Archive for the ‘ignoring women’ Category

I was at a bar with three colleagues, each of whom are a) male, b) my friends, and c) self-identified feminists. So there were four philosophers in a bar, at a 3:1 male-to-female ratio. The table was discussing a book that only half in attendance had actually read. Now, I was one of the two folks who had read the book. It should surprise you, then, to learn that for the life of me, I could not get a word in edgewise! 3/4 people were talking, and only 1/3 of those speaking had read the book under discussion, but every freakin’ time I tried to speak, I was summarily shut down, talked over, and/or ignored. I managed to successfully complete exactly one sentence, which was very directly dismissed by my friend. He blinked at me, then flatly ignored my comment, proceeding to respond to a prior comment from another male colleague. At that point I gave up. I was disheartened and sad to be treated this way by my friends. I picked up my phone, only to find that it was out of batteries, and tossed it back down on the table, frustratedly. One colleague took notice of my frustration and asked what was the matter, to which I responded rather directly, “Well there is nothing else for me to do at this table, and now my phone is out of batteries.” His response? “That sucks. So anyway, how was your weekend with [my partner]?” Shocked and appalled by this totally unnatural segue, I retorted, “We don’t have to stop talking about philosophy!” [implying of course: just because you’re going to include me, now.] Totally unawares, he sincerely replied, “No! I really wanted to know how your weekend was!” He didn’t even realize what he had done. I aggressively voiced that I was bored (because nobody would let me talk about the book they were already talking about, which I had actually read!) and his response was to ask about my boyfriend.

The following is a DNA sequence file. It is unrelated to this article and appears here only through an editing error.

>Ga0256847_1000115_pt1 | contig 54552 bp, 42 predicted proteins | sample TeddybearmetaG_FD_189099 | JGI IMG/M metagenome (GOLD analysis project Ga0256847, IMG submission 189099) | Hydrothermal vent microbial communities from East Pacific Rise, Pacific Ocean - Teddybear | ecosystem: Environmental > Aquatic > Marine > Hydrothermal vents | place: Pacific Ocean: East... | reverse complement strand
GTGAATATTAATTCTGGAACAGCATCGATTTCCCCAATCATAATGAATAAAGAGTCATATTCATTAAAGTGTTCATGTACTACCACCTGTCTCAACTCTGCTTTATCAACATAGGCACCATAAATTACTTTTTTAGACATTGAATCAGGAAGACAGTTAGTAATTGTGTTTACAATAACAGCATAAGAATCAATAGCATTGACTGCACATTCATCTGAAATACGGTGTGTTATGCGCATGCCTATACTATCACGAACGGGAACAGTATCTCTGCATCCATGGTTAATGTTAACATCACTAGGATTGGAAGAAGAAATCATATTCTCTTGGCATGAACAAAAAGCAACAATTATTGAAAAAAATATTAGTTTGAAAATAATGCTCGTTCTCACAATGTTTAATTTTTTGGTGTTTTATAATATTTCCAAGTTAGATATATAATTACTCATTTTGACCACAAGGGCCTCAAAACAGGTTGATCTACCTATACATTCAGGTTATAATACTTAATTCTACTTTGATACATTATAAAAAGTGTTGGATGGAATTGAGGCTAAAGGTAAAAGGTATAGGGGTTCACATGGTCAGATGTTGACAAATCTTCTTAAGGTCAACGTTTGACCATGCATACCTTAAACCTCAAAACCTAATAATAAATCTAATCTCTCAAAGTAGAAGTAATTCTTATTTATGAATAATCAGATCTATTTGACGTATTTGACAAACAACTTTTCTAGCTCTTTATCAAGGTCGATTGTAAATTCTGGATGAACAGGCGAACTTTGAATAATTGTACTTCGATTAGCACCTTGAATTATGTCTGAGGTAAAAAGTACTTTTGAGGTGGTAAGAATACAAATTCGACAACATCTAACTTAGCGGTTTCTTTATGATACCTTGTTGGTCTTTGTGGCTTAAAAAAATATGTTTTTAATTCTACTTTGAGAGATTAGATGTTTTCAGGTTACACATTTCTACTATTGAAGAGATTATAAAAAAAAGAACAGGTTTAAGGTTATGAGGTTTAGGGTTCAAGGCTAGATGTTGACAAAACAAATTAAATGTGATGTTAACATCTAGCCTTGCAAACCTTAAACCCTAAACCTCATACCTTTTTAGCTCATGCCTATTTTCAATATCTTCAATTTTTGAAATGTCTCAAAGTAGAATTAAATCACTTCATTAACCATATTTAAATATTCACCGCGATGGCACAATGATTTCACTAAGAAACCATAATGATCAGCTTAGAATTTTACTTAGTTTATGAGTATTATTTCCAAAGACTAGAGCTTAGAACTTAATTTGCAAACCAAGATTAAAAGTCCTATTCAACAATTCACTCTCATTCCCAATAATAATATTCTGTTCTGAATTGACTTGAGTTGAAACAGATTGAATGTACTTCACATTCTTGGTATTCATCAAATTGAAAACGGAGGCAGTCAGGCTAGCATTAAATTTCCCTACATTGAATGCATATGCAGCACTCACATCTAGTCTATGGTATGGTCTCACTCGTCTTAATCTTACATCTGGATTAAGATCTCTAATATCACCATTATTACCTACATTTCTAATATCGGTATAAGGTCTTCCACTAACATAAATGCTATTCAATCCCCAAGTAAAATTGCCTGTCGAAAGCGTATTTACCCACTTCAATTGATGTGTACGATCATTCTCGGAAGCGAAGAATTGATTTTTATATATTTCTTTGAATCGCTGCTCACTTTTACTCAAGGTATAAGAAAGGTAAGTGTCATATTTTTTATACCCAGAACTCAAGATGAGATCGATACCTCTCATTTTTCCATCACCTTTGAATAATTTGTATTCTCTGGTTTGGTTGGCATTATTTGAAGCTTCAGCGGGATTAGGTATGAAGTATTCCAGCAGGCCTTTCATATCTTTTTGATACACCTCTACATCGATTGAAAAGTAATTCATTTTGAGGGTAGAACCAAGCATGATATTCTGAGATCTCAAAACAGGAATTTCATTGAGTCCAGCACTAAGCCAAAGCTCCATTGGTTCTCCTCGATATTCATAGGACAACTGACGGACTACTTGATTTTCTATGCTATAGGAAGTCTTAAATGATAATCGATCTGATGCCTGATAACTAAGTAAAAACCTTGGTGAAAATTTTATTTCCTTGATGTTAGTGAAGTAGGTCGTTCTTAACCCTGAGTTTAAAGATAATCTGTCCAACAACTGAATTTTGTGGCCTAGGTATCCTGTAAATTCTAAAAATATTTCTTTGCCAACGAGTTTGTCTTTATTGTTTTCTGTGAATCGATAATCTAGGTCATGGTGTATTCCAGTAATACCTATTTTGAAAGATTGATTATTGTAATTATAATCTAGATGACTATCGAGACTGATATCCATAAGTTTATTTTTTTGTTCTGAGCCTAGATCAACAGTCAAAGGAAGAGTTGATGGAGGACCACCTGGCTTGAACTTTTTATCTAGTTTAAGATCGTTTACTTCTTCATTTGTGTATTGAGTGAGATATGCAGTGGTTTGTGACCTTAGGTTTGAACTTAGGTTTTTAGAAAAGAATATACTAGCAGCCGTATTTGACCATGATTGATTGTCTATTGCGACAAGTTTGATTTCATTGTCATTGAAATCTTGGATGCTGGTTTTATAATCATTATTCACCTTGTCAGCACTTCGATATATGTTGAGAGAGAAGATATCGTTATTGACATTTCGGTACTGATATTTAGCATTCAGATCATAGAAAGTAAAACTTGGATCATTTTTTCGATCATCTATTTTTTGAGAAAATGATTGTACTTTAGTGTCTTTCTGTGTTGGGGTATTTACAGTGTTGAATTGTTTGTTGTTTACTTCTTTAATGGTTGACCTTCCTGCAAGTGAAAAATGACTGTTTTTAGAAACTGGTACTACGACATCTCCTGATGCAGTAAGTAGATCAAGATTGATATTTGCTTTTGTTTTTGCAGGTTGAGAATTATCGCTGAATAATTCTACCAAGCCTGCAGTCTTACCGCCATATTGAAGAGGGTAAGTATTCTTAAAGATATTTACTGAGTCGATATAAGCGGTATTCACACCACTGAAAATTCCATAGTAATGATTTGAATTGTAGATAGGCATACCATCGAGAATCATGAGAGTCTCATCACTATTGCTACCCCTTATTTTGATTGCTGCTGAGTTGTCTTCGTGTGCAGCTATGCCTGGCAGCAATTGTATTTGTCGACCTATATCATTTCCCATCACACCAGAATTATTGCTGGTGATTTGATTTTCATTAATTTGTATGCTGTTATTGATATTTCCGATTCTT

All three of these guys are my friends, they are self-identified feminists, and they take themselves to be good allies. I’ll bet if I told this story back to them in another context, all three of those guys would be appalled. But from the inside, they had no idea what they were doing. That, to me, was totally shocking. And, I might add, really painful! Because you know, you get a little hope fire going in your belly when you meet (straight, white) male allies, and you think, “Progress! Hope! A way forward! Evidence of change!” And then you have these experiences that reinforce how devastatingly insidious the norms of gender and power are. And it just feels like you’re Sisyphus, rolling the boulder up the hill, only to have it roll back down on your again.